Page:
With a plastic fork I salvaged from breakfast, I scooped the guyabano’s soft pulp gingerly from its delicate skin. Each bite brought back memories of sweat-soaked summers of long ago. I remembered how its sweet juice dribbles down my chin. I remembered how its white flesh flakes off into countless thin wedges with its hard, pointed seeds scattered sparsely throughout. I remembered its spiny skin — firm, leathery, and shiny-green when picked right off the tree, soft and spotted when it ripens. I remembered its creamy taste with notes of citrus and pineapple. It was everything I remembered guyabano to be and rediscovering a childhood favorite in the market that morning was the sweetest thing.

Our visit to the Hilo Farmers’ Market turned out to be a reunion of sorts. My heart raced as soon as I saw those guyabanos, also called soursops. “Hold them gently. They’re very ripe and soft,” the young lady warned me as she handed me the newspaper-wrapped fruit. My mom does the same thing, she wraps them in day-old newspaper to help them ripen more quickly.

I also picked up a bag of rambutans still bunched up in their stalks. These are the odd-looking, oblong-shaped, red fruits lavishly covered with soft yellow spines. “How do you eat these again?” Dennis asked with a furrowed brow. He instantly got a kick out of the exotic fruit when I first introduced it to him in our trip to Costa Rica. We were driving from San Jose to Manuel Antonio and saw bananas and rambutans in a roadside fruit stand. We pulled over and treated ourselves to the freshest afternoon pick-me-ups. “Pinch the middle with your two thumbs and then tear it open,” I showed him. “Plop the seed into your mouth and tear the flesh with your teeth.” I adore rambutans but there’s one problem I have with them, I must admit. There is no way to tell if they’re sweet or sour. It’s always hit or miss.

And then there were boxes and bins filled with papayas everywhere, both round ones and those slightly longer ones, which are called strawberry papayas. I grew up with papaya trees in our backyard. Tall slender trunks with no branches. My dad would pick ripe ones for breakfast or dessert — sliced in quarters and sprinkled with calamansi juice. He would also pick green ones for my mom’s tinolang manok — chicken stewed in clear ginger broth.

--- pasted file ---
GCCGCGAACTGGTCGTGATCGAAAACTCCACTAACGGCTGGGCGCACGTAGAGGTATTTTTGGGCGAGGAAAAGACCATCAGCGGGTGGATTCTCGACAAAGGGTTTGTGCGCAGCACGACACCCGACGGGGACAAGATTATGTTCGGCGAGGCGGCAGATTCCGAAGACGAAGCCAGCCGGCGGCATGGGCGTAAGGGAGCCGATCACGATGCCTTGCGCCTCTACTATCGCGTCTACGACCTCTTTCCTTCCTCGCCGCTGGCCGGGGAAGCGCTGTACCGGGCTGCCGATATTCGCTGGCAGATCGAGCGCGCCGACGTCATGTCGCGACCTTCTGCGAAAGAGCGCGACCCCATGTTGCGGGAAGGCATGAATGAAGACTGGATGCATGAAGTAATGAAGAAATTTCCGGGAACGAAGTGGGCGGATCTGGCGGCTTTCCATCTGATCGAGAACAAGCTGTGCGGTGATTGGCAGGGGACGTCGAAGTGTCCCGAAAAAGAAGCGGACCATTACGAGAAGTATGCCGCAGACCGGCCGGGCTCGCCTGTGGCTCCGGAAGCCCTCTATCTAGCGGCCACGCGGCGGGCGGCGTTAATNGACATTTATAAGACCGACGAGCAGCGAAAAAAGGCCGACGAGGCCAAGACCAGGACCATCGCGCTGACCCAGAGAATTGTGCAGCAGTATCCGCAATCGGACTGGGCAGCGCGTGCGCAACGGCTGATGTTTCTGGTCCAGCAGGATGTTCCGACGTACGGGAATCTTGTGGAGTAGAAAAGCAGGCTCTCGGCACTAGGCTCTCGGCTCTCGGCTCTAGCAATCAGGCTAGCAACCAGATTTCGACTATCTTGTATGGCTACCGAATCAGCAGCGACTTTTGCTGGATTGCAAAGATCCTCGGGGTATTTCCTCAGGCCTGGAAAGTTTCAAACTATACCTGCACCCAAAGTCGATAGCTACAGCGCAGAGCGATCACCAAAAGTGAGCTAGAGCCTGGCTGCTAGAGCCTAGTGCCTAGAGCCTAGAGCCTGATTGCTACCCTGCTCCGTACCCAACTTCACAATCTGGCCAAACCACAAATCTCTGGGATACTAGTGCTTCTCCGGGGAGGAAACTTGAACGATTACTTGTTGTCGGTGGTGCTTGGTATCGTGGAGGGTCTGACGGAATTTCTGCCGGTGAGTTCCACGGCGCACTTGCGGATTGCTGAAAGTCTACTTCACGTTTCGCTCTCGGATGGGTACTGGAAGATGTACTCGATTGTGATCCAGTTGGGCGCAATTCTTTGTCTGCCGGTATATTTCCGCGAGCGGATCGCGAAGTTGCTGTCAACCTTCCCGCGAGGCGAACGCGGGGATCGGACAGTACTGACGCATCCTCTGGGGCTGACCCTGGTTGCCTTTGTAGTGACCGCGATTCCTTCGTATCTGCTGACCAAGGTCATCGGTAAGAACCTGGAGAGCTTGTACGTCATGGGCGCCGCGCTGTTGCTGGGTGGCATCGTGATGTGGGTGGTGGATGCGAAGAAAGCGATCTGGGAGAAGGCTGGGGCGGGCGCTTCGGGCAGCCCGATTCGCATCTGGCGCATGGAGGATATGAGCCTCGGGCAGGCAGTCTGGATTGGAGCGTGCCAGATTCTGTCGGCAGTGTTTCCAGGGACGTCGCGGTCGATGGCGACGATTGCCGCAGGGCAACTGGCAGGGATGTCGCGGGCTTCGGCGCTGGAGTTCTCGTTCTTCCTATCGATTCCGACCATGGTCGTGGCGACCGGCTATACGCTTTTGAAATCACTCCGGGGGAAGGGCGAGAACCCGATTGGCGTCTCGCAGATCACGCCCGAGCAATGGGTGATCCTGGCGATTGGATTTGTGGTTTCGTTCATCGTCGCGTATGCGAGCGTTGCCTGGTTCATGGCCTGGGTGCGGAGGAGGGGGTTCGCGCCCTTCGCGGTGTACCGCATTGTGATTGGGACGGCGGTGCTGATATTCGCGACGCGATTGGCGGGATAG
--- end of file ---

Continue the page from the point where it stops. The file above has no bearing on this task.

We grabbed Americanos and found a picnic table where we gathered our loot — guyabanos, rambutans, and papayas, spam and hotdog musubis, sweet sticky rice cakes, and a loaf of banana bread freshly baked that morning made with the ripest apple bananas. Everything reminded me of home. What a beautiful way to start the day, I thought. As soon as we were ready to head out and drive to Kilauea, rain started to pour. I guess it’s true when they say that it rains everyday in Hilo.

 

Hilo Farmers Market

Hilo Farmers Market

Hilo Farmers Market

 

Making Papayas for Breakfast

fresh papayas
calamansi, or limes
vanilla yogurt
slivered almonds or crushed macadamia nuts

Cut the papaya in half.  Scoop out and toss the seeds — there are lots of them! Give its soft, orange flesh a good spritz of calamansi. Add some vanilla yogurt and sprinkle with slivered almonds or crushed macadamia nuts. You can also peel off the skin and slice the fruit into cubes. Toss them in a bowl with yogurt and a sprinkle of nuts.

 

Papaya with Calamansi and Yogurt

  • http://www.skiptomalou.net skip to malou

    oh your writing brought me back to my food memories too. im salivating for guyabanos now… and those papayas for breakfast with milk and sugar and ice. your papayas for breakfast is a refined version though i may say…